You are not permitted to download, save or email this image. Visit image gallery to purchase the image.
The number of real estate agents working in Otago and Southland has plunged by almost a third in three years, licensing figures show.
Agents must apply to the Real Estate Agents Authority for relicensing by the end of March each year.
The 2012 relicensing figures released yesterday show there are now 771 active individual agents in the two provinces, 105, or 12%, fewer than this time last year and 344, or 30.8%, fewer than in April 2010.
Individuals can be agents, sales people or branch managers.
A further 211 people suspended their licences this year, indicating they do not intend to work in the industry over the next 12 months.
Real estate company bosses and others spoken to were not surprised at the continued decline, saying the industry was still shaking down because of increased costs and stricter regulations which accompanied the introduction of the Real Estate Agents Act in 2008.
The regulations included more difficult entry tests, compulsory continuing education, annual relicensing fees of $800 and a tougher system for dealing with complaints against agents.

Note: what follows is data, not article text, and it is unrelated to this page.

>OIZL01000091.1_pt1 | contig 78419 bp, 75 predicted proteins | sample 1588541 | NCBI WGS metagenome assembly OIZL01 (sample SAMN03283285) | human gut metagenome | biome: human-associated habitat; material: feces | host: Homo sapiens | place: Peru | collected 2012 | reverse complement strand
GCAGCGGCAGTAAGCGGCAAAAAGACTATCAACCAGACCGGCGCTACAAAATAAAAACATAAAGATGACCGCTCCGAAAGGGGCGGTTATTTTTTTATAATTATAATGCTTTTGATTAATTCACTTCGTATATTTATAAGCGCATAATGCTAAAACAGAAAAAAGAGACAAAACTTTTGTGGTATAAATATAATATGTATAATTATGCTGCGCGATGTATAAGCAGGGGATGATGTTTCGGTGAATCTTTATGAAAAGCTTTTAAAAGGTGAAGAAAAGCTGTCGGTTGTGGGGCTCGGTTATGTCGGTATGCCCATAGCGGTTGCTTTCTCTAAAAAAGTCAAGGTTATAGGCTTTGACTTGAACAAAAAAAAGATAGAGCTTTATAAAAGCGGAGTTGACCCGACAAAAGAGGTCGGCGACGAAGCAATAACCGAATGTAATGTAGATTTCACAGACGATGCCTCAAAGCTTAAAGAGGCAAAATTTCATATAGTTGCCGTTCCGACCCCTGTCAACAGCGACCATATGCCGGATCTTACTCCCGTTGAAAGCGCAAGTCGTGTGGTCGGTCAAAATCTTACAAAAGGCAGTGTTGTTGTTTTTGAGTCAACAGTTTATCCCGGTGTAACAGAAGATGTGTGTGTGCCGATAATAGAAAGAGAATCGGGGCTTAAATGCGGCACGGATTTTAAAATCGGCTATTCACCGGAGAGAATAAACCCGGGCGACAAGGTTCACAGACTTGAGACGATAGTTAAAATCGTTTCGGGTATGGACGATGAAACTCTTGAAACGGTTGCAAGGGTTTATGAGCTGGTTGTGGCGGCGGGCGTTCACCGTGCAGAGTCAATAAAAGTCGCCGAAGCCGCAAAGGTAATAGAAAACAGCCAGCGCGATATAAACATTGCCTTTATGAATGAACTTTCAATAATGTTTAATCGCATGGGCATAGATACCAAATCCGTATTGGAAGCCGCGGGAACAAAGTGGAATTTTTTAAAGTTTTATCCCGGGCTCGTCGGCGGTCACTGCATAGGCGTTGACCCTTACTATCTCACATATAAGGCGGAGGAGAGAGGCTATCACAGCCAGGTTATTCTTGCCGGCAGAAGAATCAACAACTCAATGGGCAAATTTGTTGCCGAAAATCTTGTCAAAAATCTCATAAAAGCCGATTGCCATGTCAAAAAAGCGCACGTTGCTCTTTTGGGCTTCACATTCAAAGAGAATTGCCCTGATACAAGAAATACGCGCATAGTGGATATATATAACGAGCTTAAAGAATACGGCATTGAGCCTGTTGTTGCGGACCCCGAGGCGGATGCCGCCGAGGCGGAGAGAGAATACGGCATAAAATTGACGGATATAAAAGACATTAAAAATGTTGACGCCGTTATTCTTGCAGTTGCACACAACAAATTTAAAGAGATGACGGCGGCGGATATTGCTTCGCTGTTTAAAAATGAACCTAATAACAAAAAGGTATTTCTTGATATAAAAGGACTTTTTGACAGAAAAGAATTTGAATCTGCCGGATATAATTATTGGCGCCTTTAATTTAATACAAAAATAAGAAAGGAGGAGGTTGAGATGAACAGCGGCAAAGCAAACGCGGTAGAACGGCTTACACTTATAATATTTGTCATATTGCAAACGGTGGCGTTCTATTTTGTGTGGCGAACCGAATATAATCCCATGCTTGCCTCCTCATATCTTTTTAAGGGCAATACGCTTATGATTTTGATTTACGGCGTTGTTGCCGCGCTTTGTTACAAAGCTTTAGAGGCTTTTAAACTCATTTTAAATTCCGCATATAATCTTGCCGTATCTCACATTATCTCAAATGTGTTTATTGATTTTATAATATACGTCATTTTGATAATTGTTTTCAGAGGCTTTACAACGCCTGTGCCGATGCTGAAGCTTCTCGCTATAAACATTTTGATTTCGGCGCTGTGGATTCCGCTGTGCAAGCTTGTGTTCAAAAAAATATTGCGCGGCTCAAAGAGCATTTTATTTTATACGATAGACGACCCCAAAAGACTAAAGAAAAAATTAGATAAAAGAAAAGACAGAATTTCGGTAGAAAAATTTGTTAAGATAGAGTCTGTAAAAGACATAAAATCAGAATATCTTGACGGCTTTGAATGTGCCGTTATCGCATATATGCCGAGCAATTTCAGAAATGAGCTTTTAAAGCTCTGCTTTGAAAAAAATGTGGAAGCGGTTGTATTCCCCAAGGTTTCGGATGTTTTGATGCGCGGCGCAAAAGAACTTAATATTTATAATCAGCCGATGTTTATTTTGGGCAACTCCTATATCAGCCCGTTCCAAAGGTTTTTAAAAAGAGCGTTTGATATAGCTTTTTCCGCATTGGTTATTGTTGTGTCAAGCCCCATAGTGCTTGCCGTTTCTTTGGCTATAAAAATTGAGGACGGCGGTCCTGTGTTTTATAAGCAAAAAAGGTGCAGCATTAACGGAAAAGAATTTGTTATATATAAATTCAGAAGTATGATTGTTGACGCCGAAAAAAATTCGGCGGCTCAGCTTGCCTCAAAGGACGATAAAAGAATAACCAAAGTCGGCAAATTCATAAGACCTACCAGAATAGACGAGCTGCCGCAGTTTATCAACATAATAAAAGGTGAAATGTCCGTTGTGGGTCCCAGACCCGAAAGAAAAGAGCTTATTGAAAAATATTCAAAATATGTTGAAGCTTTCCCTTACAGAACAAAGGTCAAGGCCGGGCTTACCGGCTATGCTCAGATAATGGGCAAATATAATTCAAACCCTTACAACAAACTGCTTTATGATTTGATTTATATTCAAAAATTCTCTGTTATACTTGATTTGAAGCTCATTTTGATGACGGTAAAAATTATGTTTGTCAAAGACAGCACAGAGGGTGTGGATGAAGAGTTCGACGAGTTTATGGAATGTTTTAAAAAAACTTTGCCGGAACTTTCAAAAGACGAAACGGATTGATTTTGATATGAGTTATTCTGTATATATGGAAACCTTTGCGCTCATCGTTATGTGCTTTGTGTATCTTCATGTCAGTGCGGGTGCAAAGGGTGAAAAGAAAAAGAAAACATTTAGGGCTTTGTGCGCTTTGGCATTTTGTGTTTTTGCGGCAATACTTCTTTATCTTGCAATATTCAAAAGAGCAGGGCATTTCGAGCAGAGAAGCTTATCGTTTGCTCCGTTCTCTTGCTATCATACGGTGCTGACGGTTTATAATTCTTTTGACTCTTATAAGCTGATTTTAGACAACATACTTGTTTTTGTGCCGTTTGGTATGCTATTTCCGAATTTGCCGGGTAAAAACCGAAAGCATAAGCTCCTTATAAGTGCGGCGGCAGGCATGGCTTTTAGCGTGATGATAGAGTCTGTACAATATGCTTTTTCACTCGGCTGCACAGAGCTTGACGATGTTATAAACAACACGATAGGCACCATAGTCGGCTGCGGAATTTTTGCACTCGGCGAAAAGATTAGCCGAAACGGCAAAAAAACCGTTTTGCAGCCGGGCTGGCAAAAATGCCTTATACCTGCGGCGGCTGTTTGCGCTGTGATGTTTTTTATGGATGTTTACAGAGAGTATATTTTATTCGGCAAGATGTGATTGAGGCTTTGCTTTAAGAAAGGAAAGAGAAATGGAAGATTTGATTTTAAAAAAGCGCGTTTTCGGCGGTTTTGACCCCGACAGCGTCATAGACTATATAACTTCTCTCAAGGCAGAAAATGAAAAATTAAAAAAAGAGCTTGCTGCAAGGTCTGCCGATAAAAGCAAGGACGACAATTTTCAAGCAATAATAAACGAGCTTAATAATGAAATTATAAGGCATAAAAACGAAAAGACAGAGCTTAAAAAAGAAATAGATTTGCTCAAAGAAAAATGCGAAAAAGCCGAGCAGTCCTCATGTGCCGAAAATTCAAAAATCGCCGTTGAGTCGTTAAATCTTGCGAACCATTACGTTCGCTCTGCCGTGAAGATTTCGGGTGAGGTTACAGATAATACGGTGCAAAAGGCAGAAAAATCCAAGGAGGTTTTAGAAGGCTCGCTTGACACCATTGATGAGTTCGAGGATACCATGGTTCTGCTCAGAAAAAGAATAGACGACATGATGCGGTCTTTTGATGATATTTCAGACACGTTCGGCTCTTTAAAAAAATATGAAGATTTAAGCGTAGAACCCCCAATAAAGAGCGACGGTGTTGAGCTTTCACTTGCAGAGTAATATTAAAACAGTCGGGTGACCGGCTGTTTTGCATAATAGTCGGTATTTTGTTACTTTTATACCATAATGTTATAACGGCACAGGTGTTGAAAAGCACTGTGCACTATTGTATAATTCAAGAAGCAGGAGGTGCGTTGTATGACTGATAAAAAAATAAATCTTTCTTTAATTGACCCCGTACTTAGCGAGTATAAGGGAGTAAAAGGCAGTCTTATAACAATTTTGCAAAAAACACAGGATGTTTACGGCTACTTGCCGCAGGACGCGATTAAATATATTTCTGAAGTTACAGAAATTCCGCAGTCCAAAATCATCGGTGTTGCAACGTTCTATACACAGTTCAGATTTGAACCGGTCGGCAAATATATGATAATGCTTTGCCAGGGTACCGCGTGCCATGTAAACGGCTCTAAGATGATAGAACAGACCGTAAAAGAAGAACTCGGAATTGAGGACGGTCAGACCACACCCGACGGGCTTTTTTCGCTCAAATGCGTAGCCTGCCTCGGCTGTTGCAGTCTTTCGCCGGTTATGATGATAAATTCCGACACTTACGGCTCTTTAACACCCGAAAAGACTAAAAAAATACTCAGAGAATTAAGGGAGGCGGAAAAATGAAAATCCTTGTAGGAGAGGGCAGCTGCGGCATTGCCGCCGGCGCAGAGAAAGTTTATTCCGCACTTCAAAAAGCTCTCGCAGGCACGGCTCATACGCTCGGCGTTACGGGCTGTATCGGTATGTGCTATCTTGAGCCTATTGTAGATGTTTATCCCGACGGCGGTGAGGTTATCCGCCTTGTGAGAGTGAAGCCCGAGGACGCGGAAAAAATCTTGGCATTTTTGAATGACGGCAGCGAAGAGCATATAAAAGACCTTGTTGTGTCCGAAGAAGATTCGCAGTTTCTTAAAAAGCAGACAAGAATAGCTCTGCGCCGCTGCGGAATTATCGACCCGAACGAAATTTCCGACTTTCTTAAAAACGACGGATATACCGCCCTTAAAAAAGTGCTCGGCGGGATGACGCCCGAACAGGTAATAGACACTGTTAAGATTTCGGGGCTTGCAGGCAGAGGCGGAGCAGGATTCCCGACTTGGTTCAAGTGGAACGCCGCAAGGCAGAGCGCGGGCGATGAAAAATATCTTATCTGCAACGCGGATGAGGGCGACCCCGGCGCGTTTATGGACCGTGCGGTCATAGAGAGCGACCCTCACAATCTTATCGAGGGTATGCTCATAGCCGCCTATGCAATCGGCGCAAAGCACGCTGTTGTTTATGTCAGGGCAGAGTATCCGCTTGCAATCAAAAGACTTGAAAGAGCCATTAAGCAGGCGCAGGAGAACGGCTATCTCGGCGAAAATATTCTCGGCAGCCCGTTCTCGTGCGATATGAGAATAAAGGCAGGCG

Together, the changes had weeded out uncommitted agents and those not making a good income, they said.
Real Estate Institute of New Zealand (Reinz) southern area spokeswoman and Nidd Realty owner Liz Nidd said relicensing, continuing education and Reinz membership fees were now about $1000 a year.
For some agents, relicensing time was the "tipping point" for deciding whether or not they would stay.
"Quite frankly, if agents think they can't afford $1000 a year, they shouldn't be in the industry."
Most of those who had not relicensed themselves were part-timers, agents' assistants who had previous retained a sales ticket, or agents who had been "half-hearted" about their careers, Mrs Nidd said.
Mark Stevens, managing partner of Metro Realty, said agents who had once been happy to "work for pocket money" were leaving the industry.
"You have to be a lot more committed now, because of extra costs and controls."
He said he was happy about that because committed agents gave better service to vendors and buyers.
Edinburgh Realty general manager Mark Miller agreed, saying it was "absolutely fantastic" real estate was becoming a more professional industry.
"Those who remain, and new people entering the industry, are a much more skilled set of people."
Reinz Queenstown spokesman Kelvin Collins said if the number of agents continued to decline, the provinces could be headed for a shortage.
The number of homes on the market was about one-third below what it was when the market was flourishing in the mid-2000s. If volumes reached that level again, more agents would be needed, he said.
"Volumes will lift again; it is just a matter of when. These things are always cyclic."